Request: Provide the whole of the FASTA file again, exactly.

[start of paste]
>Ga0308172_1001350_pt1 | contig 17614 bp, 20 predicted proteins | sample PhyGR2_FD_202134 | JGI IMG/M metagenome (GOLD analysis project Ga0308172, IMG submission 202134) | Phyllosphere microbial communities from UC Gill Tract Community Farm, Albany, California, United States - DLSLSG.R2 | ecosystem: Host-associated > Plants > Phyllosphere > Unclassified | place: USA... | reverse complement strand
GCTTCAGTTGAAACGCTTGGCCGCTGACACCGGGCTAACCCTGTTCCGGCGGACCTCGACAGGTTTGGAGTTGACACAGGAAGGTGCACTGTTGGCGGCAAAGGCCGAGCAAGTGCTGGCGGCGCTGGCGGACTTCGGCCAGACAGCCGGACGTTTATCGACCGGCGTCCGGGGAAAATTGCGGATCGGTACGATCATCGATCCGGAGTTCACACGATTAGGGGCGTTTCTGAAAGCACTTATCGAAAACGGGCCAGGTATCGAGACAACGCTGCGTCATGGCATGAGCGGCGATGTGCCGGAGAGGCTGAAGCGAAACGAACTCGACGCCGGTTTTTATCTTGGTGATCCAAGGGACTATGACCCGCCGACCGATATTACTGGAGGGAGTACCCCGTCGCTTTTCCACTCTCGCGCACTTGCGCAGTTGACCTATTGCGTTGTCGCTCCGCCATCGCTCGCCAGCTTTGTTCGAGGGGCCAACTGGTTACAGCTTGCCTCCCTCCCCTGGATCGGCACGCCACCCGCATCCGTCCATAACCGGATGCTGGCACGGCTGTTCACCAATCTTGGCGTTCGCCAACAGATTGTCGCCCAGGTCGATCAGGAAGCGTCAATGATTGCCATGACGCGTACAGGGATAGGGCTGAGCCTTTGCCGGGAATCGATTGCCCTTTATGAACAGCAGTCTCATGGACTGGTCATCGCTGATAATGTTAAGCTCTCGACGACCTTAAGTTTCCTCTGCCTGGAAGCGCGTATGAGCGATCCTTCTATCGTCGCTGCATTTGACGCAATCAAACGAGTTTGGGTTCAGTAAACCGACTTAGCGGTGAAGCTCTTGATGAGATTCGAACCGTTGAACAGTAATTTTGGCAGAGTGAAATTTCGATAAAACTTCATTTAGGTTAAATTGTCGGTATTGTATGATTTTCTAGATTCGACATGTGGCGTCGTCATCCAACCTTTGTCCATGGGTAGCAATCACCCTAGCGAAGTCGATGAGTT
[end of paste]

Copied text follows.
>Ga0308172_1001350_pt1 | contig 17614 bp, 20 predicted proteins | sample PhyGR2_FD_202134 | JGI IMG/M metagenome (GOLD analysis project Ga0308172, IMG submission 202134) | Phyllosphere microbial communities from UC Gill Tract Community Farm, Albany, California, United States - DLSLSG.R2 | ecosystem: Host-associated > Plants > Phyllosphere > Unclassified | place: USA... | reverse complement strand
GCTTCAGTTGAAACGCTTGGCCGCTGACACCGGGCTAACCCTGTTCCGGCGGACCTCGACAGGTTTGGAGTTGACACAGGAAGGTGCACTGTTGGCGGCAAAGGCCGAGCAAGTGCTGGCGGCGCTGGCGGACTTCGGCCAGACAGCCGGACGTTTATCGACCGGCGTCCGGGGAAAATTGCGGATCGGTACGATCATCGATCCGGAGTTCACACGATTAGGGGCGTTTCTGAAAGCACTTATCGAAAACGGGCCAGGTATCGAGACAACGCTGCGTCATGGCATGAGCGGCGATGTGCCGGAGAGGCTGAAGCGAAACGAACTCGACGCCGGTTTTTATCTTGGTGATCCAAGGGACTATGACCCGCCGACCGATATTACTGGAGGGAGTACCCCGTCGCTTTTCCACTCTCGCGCACTTGCGCAGTTGACCTATTGCGTTGTCGCTCCGCCATCGCTCGCCAGCTTTGTTCGAGGGGCCAACTGGTTACAGCTTGCCTCCCTCCCCTGGATCGGCACGCCACCCGCATCCGTCCATAACCGGATGCTGGCACGGCTGTTCACCAATCTTGGCGTTCGCCAACAGATTGTCGCCCAGGTCGATCAGGAAGCGTCAATGATTGCCATGACGCGTACAGGGATAGGGCTGAGCCTTTGCCGGGAATCGATTGCCCTTTATGAACAGCAGTCTCATGGACTGGTCATCGCTGATAATGTTAAGCTCTCGACGACCTTAAGTTTCCTCTGCCTGGAAGCGCGTATGAGCGATCCTTCTATCGTCGCTGCATTTGACGCAATCAAACGAGTTTGGGTTCAGTAAACCGACTTAGCGGTGAAGCTCTTGATGAGATTCGAACCGTTGAACAGTAATTTTGGCAGAGTGAAATTTCGATAAAACTTCATTTAGGTTAAATTGTCGGTATTGTATGATTTTCTAGATTCGACATGTGGCGTCGTCATCCAACCTTTGTCCATGGGTAGCAATCACCCTAGCGAAGTCGATGAGTT